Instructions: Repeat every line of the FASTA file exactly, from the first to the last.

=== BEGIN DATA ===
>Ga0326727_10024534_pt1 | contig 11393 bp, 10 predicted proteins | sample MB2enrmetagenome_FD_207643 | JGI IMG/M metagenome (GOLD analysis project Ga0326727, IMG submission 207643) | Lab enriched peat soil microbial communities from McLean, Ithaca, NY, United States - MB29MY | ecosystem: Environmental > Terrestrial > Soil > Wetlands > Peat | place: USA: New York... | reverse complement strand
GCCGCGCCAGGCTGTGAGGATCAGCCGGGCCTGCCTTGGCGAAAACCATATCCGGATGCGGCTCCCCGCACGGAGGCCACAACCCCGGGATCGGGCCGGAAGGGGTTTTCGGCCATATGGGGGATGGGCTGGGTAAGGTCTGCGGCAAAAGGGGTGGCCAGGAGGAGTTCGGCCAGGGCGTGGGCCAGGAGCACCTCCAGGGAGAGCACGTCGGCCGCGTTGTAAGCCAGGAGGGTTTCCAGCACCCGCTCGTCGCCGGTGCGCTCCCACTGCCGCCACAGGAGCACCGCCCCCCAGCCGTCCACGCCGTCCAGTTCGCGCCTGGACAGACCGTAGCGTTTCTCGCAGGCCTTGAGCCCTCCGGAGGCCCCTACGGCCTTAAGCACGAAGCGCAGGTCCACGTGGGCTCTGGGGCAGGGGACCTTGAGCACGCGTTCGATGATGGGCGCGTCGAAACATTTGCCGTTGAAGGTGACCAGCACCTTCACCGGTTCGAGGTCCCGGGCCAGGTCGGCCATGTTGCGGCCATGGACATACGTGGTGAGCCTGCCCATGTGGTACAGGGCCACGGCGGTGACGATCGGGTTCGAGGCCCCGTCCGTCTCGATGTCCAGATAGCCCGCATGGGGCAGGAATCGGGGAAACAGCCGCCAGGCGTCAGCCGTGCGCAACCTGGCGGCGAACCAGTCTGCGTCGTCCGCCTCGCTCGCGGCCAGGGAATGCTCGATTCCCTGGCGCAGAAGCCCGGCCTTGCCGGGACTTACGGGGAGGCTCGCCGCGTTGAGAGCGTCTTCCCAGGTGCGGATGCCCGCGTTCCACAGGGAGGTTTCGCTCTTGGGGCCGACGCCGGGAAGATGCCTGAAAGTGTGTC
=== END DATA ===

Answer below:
>Ga0326727_10024534_pt1 | contig 11393 bp, 10 predicted proteins | sample MB2enrmetagenome_FD_207643 | JGI IMG/M metagenome (GOLD analysis project Ga0326727, IMG submission 207643) | Lab enriched peat soil microbial communities from McLean, Ithaca, NY, United States - MB29MY | ecosystem: Environmental > Terrestrial > Soil > Wetlands > Peat | place: USA: New York... | reverse complement strand
GCCGCGCCAGGCTGTGAGGATCAGCCGGGCCTGCCTTGGCGAAAACCATATCCGGATGCGGCTCCCCGCACGGAGGCCACAACCCCGGGATCGGGCCGGAAGGGGTTTTCGGCCATATGGGGGATGGGCTGGGTAAGGTCTGCGGCAAAAGGGGTGGCCAGGAGGAGTTCGGCCAGGGCGTGGGCCAGGAGCACCTCCAGGGAGAGCACGTCGGCCGCGTTGTAAGCCAGGAGGGTTTCCAGCACCCGCTCGTCGCCGGTGCGCTCCCACTGCCGCCACAGGAGCACCGCCCCCCAGCCGTCCACGCCGTCCAGTTCGCGCCTGGACAGACCGTAGCGTTTCTCGCAGGCCTTGAGCCCTCCGGAGGCCCCTACGGCCTTAAGCACGAAGCGCAGGTCCACGTGGGCTCTGGGGCAGGGGACCTTGAGCACGCGTTCGATGATGGGCGCGTCGAAACATTTGCCGTTGAAGGTGACCAGCACCTTCACCGGTTCGAGGTCCCGGGCCAGGTCGGCCATGTTGCGGCCATGGACATACGTGGTGAGCCTGCCCATGTGGTACAGGGCCACGGCGGTGACGATCGGGTTCGAGGCCCCGTCCGTCTCGATGTCCAGATAGCCCGCATGGGGCAGGAATCGGGGAAACAGCCGCCAGGCGTCAGCCGTGCGCAACCTGGCGGCGAACCAGTCTGCGTCGTCCGCCTCGCTCGCGGCCAGGGAATGCTCGATTCCCTGGCGCAGAAGCCCGGCCTTGCCGGGACTTACGGGGAGGCTCGCCGCGTTGAGAGCGTCTTCCCAGGTGCGGATGCCCGCGTTCCACAGGGAGGTTTCGCTCTTGGGGCCGACGCCGGGAAGATGCCTGAAAGTGTGTC